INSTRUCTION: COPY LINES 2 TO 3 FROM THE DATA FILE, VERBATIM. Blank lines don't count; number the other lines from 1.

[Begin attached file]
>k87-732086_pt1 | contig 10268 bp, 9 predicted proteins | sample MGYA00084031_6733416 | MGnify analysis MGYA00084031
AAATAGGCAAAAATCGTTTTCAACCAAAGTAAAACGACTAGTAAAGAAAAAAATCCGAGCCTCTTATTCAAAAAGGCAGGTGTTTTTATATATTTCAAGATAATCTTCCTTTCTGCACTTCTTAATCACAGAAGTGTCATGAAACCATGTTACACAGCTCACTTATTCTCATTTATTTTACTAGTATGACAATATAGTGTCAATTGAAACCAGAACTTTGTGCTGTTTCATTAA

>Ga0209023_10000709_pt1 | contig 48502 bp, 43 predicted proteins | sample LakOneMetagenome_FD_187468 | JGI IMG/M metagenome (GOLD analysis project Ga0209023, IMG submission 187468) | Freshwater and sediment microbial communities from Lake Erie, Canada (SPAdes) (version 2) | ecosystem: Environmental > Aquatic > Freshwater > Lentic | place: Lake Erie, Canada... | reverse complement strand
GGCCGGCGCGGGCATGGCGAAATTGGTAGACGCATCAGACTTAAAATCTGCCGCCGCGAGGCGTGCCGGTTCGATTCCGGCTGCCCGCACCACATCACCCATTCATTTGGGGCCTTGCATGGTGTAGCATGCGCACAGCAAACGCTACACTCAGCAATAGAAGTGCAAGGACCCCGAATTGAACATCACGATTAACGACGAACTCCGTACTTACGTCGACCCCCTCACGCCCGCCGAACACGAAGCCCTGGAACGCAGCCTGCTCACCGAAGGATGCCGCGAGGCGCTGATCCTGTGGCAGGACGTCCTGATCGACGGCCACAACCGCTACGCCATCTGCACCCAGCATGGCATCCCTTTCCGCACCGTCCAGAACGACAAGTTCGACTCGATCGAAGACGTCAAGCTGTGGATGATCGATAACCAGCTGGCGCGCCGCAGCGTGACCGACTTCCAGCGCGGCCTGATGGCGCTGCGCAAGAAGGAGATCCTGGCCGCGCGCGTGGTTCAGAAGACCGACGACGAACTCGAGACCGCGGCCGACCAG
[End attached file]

AAATAGGCAAAAATCGTTTTCAACCAAAGTAAAACGACTAGTAAAGAAAAAAATCCGAGCCTCTTATTCAAAAAGGCAGGTGTTTTTATATATTTCAAGATAATCTTCCTTTCTGCACTTCTTAATCACAGAAGTGTCATGAAACCATGTTACACAGCTCACTTATTCTCATTTATTTTACTAGTATGACAATATAGTGTCAATTGAAACCAGAACTTTGTGCTGTTTCATTAA

>Ga0209023_10000709_pt1 | contig 48502 bp, 43 predicted proteins | sample LakOneMetagenome_FD_187468 | JGI IMG/M metagenome (GOLD analysis project Ga0209023, IMG submission 187468) | Freshwater and sediment microbial communities from Lake Erie, Canada (SPAdes) (version 2) | ecosystem: Environmental > Aquatic > Freshwater > Lentic | place: Lake Erie, Canada... | reverse complement strand